I am constantly amazed by the amount of hype that I am seeing that tout the value of new technologies, services and apps. Leading analysts are producing informational hype aimed at thought leaders at what I think are alarming rates. And based on my years of experience hype makes for bad business decisions. The reality is that enormously important business and product decisions are made by intelligent, responsible people with the best information and intentions are sometimes hopelessly flawed because most of the information they are using is hype disguised in the form of factual research.
The appeal of hype is easy to see. It reaches out and grabs the reader. It seems to provide clear, authoritative information and advice that drives the reader to a buying decision. It’s easier to grasp and definitely easier to implement than a well-considered plan. It’s “now”.
It seems where ever there is opportunity to profit, business and industry analysts are there to gain from the hype surrounding such profits. Now the question for business and technology thought leaders is who do we believe and take our advice from? The professional “talking heads” or those with real world business experience? Or better yet, maybe someone who has a blend of both. Frankly, it’s a wonder so many companies and business leaders are taking anything they hear from the technology world seriously any more.
Too often, technology vendors and their partners appear to be willing members of an exclusive club that effectively uses hype to confuse, bemuse and scare customers into buying technology rather than encouraging them to do so by giving them the understanding to make informed decisions about it. It would take a big change to free current technologies such as SDN, cloud computing, BYOD, social media and big data from the hype cycle.
Take BYOD for example. I get why BYOD is attractive. BYOD has been hyped at the next big must have and the next bog sales opportunity and the FUD created by the hype can be downright scary. We are told that BYOD will empower workers by giving them the freedom and flexibility to work anywhere on their own personal devices and dramatically increase productivity and security. We just have to run out and get it.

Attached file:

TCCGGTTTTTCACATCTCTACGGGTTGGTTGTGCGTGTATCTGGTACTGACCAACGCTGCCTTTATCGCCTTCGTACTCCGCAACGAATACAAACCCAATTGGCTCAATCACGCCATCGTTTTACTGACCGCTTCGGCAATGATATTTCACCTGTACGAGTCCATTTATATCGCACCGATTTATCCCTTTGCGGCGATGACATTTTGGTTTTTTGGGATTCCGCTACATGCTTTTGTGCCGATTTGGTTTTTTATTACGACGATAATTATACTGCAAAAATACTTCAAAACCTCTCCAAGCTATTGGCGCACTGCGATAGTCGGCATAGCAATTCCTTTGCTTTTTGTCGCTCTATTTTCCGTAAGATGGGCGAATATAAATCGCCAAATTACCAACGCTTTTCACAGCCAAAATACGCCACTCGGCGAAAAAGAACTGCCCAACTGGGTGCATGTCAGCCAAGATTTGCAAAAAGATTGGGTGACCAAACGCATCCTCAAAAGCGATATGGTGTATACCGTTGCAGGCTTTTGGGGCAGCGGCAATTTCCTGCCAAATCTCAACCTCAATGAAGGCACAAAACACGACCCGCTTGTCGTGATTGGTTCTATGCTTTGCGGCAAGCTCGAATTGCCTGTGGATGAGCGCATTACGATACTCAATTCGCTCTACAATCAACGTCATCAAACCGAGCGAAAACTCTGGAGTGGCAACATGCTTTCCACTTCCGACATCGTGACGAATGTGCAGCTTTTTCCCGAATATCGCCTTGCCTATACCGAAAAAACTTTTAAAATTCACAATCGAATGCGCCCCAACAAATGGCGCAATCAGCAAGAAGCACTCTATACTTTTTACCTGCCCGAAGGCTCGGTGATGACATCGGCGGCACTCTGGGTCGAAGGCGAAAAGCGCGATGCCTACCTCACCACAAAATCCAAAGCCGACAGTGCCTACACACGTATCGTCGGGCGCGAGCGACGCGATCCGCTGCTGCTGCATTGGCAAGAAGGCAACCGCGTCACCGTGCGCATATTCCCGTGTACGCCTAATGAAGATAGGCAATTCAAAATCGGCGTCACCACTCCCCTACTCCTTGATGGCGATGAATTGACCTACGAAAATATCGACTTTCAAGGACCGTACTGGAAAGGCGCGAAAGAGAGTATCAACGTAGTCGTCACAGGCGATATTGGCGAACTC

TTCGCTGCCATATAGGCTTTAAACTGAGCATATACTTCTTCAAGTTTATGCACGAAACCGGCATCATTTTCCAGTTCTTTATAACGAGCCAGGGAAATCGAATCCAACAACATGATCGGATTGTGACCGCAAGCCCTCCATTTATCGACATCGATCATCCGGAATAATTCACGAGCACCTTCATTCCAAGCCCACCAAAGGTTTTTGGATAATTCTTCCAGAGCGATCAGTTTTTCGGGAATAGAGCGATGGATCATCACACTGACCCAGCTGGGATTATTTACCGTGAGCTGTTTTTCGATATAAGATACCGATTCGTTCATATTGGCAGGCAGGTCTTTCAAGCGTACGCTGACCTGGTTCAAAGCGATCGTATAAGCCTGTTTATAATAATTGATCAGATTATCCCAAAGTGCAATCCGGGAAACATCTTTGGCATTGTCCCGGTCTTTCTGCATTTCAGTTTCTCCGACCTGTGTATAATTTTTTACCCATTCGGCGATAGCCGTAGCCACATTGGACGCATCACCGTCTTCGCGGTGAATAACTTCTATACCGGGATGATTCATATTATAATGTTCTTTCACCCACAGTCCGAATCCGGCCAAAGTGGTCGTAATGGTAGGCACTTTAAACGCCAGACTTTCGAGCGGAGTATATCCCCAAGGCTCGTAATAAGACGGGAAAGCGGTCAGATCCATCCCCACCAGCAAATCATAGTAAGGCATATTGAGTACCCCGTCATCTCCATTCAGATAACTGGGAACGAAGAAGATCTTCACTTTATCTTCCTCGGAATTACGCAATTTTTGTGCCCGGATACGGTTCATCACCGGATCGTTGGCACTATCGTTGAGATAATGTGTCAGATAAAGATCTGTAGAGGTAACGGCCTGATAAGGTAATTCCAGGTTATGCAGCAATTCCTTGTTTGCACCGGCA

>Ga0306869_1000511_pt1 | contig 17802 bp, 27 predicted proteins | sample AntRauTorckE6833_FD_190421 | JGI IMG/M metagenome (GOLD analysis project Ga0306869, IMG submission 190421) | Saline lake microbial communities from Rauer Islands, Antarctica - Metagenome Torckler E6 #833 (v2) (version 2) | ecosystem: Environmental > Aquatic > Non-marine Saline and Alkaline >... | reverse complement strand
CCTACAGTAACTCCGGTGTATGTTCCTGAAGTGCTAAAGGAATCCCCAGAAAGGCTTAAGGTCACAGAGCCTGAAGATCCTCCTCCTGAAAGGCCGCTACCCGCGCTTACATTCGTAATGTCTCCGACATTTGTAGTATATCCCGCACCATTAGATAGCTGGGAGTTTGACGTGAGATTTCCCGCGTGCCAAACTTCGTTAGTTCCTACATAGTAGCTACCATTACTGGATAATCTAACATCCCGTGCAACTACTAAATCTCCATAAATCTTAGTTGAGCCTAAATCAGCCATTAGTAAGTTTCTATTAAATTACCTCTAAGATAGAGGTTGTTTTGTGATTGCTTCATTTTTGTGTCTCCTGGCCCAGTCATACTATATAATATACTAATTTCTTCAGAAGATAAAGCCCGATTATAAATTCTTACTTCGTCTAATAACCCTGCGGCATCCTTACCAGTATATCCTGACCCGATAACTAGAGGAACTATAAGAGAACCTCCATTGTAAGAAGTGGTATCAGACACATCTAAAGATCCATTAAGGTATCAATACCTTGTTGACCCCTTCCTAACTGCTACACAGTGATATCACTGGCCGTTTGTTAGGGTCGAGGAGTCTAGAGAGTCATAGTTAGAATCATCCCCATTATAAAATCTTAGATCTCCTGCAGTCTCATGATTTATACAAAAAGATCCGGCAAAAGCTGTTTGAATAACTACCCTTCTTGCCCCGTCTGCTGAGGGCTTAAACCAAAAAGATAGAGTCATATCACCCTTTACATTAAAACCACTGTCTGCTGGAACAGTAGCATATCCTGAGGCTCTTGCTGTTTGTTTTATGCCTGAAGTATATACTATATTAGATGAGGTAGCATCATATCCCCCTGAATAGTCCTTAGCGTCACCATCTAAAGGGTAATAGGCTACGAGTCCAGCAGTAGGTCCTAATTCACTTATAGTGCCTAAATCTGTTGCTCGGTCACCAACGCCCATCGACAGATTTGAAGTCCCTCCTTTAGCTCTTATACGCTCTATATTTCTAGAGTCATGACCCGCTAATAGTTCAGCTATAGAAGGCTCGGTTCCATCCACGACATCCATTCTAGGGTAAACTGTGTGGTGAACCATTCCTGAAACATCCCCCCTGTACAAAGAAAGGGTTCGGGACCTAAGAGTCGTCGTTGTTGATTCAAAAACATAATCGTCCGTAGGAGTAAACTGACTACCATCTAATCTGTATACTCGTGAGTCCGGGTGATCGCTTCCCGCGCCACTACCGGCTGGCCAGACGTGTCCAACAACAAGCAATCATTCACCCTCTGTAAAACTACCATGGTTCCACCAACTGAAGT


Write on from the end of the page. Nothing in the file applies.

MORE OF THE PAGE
Well the truth is that deploying BYOD could lead to higher service, support and device management costs; we are back to those profit opportunities again. Data is already indicating that the money savings are somewhat non-existing; costs increase from IT having to support a greater variety of devices, productivity gains can be offset by the constant distraction from personal apps, and security breaches in BYOD companies are on the rise.
As to the sales opportunity many technology distributors and resellers have jumped onto the BYOD hype bandwagon providing integrated solutions only to find disappointing sales even if the solutions is technologically good. The truth is that BYOD has become both a headache that resellers and IT departments don’t want to deal with and a commodity with most cell phone providers/carriers are providing some form of managed BYOD service for a ridiculously low monthly fee that both distribution and resellers can’t match.
The trend is about thinking beyond BYOD and much more about managing the user experience and using mobile to get the real work done (don’t forget most real work gets done on a PC desktop) that drives revenue.
So what is the answer to hype? Trust your IT professionals and existing solutions to provide a solid solution to address the hype and provide real business tools. And for distributors and resellers, provide a no-nonsense guide that that cuts the jargon and hype and provides real cost cutting solutions and when possible use existing technologies.